picture of rice cooker

If the contents of the bowl produce a lot of bubbles, they can block the vent. When the vent is blocked:

  • Air doesn't escape as quickly, so there's more pressure and less cooling;
  • Lack of temperature control combined with the above means the bowl gets hotter;
  • Hotter bowl creates more bubbles.

End result can be a pretty big mess as the bubbles start to leak out through the lid and around the rim. You can get a surprisingly big puddle on your countertop this way, and water overflowing on an electric appliance is never a good idea.

But with the rice cooker, you can't really take the lid off or it won't cook right. So you can't use the spoon trick or stir to break up the bubbles, either. And there's no way to control the temperature on these models. The one thing that does help is adding fat, but sometimes you don't want to add fat or it's not helping enough.

So, what can you do to stop this other than cook several smaller batches or buy a bigger/more expensive rice cooker?

The answer is simple: rinse your rice thoroughly. This is specifically a problem with white rice because of all the loose starch that's formed during the milling process, when the bran and germ (the parts that remain in brown rice) are removed. Depending on the type of white rice, more or less starch might be created; depending on the brand, more or less might remain on the packaged product. This loose starch essentially turns the water in the cooker into a thin paste, which bubbles like crazy. If the rice is starchy enough you can even have issues with the cooker half full (or less).

If you prefer the texture of the un-rinsed white rice, you could try only rinsing it a little; otherwise, you want to rinse until the water runs reasonably clear.

Of course, you wouldn't want to rinse arborio rice for a risotto, but if you're making risotto in a rice cooker I think we have bigger problems that need to be addressed...

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When a liquid is boiling, putting more heat energy into it doesn't make it get hotter: it just makes it boil (i.e., turn to a gas) faster. Putting the lid on means that heat leaves the pan more slowly, which has the same effect of putting heat in more quickly: it makes the pan boil faster.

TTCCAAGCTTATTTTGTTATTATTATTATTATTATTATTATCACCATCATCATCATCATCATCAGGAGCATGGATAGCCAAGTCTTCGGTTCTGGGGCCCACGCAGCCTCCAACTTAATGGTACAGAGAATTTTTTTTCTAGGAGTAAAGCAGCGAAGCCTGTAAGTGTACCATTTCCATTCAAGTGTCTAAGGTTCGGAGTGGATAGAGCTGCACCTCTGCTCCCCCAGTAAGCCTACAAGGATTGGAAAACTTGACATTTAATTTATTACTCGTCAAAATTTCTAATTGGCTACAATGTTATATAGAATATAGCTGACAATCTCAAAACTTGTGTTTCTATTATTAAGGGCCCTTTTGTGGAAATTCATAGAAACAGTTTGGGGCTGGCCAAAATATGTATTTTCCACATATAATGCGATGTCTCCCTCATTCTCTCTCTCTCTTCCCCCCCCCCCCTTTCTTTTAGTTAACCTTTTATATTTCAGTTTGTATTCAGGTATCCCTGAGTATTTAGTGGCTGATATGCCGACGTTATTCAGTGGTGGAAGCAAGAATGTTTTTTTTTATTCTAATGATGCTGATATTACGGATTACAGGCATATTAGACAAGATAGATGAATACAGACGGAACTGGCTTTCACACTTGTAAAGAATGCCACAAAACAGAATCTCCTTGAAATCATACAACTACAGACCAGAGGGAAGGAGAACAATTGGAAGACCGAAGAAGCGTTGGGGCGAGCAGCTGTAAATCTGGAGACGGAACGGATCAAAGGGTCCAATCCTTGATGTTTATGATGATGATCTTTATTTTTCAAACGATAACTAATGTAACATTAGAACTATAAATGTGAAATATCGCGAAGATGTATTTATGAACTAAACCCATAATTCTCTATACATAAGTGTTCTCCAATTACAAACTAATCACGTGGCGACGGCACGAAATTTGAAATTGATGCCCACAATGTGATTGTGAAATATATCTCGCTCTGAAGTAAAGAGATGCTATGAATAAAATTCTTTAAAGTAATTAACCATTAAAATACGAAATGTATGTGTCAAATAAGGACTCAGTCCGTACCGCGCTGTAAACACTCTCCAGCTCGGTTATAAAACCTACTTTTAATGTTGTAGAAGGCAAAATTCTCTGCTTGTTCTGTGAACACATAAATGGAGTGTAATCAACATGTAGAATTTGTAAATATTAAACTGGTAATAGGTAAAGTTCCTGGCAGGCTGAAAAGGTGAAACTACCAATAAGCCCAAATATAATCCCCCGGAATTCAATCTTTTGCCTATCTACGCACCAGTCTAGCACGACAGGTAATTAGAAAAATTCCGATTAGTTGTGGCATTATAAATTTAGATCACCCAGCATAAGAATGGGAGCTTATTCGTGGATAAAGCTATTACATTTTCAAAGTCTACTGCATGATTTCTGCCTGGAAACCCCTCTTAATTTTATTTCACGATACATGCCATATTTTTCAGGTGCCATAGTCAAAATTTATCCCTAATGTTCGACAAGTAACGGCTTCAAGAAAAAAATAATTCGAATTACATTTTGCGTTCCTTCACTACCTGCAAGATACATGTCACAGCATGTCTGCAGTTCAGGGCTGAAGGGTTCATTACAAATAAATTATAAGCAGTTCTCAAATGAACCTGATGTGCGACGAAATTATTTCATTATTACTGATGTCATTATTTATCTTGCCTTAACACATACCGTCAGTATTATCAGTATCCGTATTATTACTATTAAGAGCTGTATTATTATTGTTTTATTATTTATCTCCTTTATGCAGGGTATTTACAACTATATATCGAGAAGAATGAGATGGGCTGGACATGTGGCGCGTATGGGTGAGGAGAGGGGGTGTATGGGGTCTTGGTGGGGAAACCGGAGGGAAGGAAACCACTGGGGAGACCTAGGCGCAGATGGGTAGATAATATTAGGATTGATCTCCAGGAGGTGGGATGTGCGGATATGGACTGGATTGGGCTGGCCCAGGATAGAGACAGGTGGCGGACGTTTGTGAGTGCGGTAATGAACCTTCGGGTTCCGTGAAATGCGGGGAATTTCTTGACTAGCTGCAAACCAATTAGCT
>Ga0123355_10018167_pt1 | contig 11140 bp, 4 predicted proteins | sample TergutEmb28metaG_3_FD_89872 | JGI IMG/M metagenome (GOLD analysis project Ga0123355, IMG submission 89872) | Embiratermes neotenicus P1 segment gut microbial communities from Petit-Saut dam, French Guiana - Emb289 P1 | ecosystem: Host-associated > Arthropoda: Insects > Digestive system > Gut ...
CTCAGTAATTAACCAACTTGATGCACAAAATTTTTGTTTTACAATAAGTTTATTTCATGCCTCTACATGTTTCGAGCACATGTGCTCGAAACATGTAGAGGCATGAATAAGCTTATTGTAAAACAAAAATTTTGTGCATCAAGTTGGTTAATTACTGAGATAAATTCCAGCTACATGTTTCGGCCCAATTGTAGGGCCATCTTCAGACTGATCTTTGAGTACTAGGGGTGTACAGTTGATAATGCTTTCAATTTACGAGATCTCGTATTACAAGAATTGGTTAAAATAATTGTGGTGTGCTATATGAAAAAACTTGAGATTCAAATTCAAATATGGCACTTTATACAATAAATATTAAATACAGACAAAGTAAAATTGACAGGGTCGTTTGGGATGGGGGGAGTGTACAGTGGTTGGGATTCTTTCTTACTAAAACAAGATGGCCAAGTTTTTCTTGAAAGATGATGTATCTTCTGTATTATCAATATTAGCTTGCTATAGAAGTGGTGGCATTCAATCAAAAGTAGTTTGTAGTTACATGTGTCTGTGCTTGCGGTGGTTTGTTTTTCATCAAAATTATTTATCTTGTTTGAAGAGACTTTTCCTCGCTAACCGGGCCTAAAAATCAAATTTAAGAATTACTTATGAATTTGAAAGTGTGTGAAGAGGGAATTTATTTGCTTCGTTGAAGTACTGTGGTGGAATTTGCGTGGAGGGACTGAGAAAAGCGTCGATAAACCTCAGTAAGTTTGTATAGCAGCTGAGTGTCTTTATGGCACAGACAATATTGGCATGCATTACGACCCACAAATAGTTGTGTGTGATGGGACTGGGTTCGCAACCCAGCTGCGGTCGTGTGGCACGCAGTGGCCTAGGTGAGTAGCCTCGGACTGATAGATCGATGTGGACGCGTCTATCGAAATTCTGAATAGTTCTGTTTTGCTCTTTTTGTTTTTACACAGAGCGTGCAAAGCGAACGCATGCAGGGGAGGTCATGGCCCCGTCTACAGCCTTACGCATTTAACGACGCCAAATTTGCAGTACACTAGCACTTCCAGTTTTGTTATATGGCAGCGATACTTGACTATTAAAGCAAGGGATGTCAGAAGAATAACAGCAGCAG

The fastest way to get the water boiling is on high heat with the lid on. (Actually, if you have an electric kettle, it's usually faster to boil the water in that and then transfer it to the pan.) Once the pan of water is boiling, turn the heat down and, if necessary, take the lid off or partly off. Turn the heat down as far as you can while still keeping the water boiling (i.e., with bubbles of steam forming throughout the water, not just at the bottom). Anything higher than that is just wasting energy, filling your kitchen with steam and encouraging your pan to boil over. Be careful with electric hobs, which often respond rather slowly to changes in setting: it might take quite some time for the hob to react to you turning the heat down from high so you might want to turn it down a bit before the water comes to a boil.

Pans of starchy food do tend to boil over even on relatively low heat if you have a lid on. Rinsing the food before boiling this helps, as does putting a little oil in the water – a teaspoon or so is usually fine.

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2  
Worth noting that while you can't make the boiling liquid hotter, you can definitely make the container hotter, which can help keep the liquid above boiling temperature as you add cooler ingredients. (Not to mention things stuck to the bottom of the pot - you can heat those up real good!) –  AirThomas Aug 14 at 18:16

This work very well for most foods. Grease a 1 to 2 inch ring around the top inside lip of the pot with either oleo, butter, crisco etc. I always use this when cooking rice, oatmeal, grits, potatoes etc. This causes the bubbles or liquid to fold back into the pot. However nothing will work unless you reduce the heat to the correct level. Any thing above the boiling point of the contents will wildly escape as steam. The temperature will not rise above this point. Never remove the cap from a boiling car radiator. This reduces the boiling point from some point well above 212 degrees to 212 degrees. The excess heat erupts from the radiator resulting in severe burns. This is the same principle as cooking on too high of a heat setting. The heat has just gotta go.

Been there done that.